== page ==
Foreign pronunciation

The other night Karen and I had dinner with a couple of friends, one of whom was telling us something about her research involving Latin America. All of a sudden, in the middle of this stream of English, [onduɾas] pops out instead of [hɑndɚəs] (for ‘Honduras’, of course). A little later, I decide to ask her: why does she feel compelled to pronounce a place name like that in Spanish rather than in English? We spent most of the rest of the meal on this topic, which turned out to be more interesting than I initially imagined.

Her immediate answer to this question was what one might expect: Honduras is a Spanish-speaking country, the name is pronounced [onduɾas] in Spanish, and thus this is the correct pronunciation. Putting aside the fact that many Hondurans (or, if you prefer, Hondureños) aspirate word-final /s/, I countered with this: “But you wouldn’t say [paʀi] instead of [pæɹɪs] for ‘Paris’, and you wouldn’t substitute ‘Germany’ with ‘Deutschland’.”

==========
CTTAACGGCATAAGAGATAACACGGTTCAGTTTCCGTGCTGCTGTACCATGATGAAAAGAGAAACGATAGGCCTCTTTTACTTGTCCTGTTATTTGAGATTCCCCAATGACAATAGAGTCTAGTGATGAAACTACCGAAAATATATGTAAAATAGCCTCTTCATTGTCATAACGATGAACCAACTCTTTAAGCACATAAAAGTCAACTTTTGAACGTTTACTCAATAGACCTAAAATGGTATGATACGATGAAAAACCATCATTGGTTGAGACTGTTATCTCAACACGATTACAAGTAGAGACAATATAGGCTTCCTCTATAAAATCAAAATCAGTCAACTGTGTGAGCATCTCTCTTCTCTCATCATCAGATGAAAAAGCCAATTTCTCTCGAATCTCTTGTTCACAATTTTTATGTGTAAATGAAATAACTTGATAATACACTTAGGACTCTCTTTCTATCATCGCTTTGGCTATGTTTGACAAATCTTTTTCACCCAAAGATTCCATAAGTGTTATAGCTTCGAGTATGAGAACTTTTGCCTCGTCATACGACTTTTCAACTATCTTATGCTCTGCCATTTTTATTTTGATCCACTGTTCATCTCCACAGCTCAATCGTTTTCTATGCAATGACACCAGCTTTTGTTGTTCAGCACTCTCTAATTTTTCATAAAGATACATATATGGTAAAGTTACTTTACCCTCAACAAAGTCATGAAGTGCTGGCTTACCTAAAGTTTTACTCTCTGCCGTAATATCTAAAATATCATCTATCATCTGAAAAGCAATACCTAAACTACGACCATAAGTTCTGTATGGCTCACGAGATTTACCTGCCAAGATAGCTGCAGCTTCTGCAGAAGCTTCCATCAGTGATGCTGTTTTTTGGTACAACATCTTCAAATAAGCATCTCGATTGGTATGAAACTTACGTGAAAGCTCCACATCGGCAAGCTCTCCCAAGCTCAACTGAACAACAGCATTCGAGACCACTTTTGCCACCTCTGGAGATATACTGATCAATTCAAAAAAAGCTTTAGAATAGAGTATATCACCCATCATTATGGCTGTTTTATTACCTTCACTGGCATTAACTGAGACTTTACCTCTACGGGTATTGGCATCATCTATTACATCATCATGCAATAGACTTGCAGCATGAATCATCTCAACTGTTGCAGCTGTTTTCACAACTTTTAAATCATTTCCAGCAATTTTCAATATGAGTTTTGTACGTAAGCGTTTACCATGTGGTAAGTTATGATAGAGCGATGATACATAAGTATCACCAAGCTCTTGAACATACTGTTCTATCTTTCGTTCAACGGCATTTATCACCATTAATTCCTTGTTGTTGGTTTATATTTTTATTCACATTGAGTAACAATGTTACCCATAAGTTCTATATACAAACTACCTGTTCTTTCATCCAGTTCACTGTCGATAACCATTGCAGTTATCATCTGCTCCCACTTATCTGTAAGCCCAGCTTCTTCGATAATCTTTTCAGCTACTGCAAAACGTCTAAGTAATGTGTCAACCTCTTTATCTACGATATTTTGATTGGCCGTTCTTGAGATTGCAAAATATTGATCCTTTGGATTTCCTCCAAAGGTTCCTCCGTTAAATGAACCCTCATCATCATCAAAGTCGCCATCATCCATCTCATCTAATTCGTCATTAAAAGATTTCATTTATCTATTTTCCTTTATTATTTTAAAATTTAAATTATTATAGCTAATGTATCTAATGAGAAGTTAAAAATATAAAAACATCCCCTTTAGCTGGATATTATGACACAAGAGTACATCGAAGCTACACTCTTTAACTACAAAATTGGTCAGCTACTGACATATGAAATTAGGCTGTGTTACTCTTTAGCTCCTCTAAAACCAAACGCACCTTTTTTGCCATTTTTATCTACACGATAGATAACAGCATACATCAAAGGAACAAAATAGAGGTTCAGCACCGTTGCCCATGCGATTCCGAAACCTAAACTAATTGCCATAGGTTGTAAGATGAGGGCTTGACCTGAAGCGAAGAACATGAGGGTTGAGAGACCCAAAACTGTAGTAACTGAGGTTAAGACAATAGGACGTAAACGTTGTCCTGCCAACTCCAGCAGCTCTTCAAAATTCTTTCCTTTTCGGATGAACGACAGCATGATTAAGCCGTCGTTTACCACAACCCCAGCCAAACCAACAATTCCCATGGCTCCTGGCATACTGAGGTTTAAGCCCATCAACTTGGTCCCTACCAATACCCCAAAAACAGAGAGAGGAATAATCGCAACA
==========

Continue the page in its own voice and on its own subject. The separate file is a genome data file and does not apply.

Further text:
The rest of the conversation went on to reveal the real, and mostly non-linguistic, reasons why one might choose to pronounce place names (and, more obviously, personal names) in some approximation of the original language. Many of these reasons amount to showing respect for people from those places (or with those names). The selectiveness (why Spanish, but not French) has a lot to do with the fact that my friend has Spanish-speaking colleagues and students — her research and teaching interests involving Latin America, as I noted. And finally, Spanish being her second language, my friend just enjoys practicing its pronunciation, and doing so with appropriate words even while speaking English is fun for her personally.

As both dinner and this conversation were coming to an end, though, my friend had a question for me. “So Eric, there’s a fork next to your plate there. Why did you choose to eat your dinner with chopsticks?”

14 thoughts on “Foreign pronunciation

  1. Lisa Davidson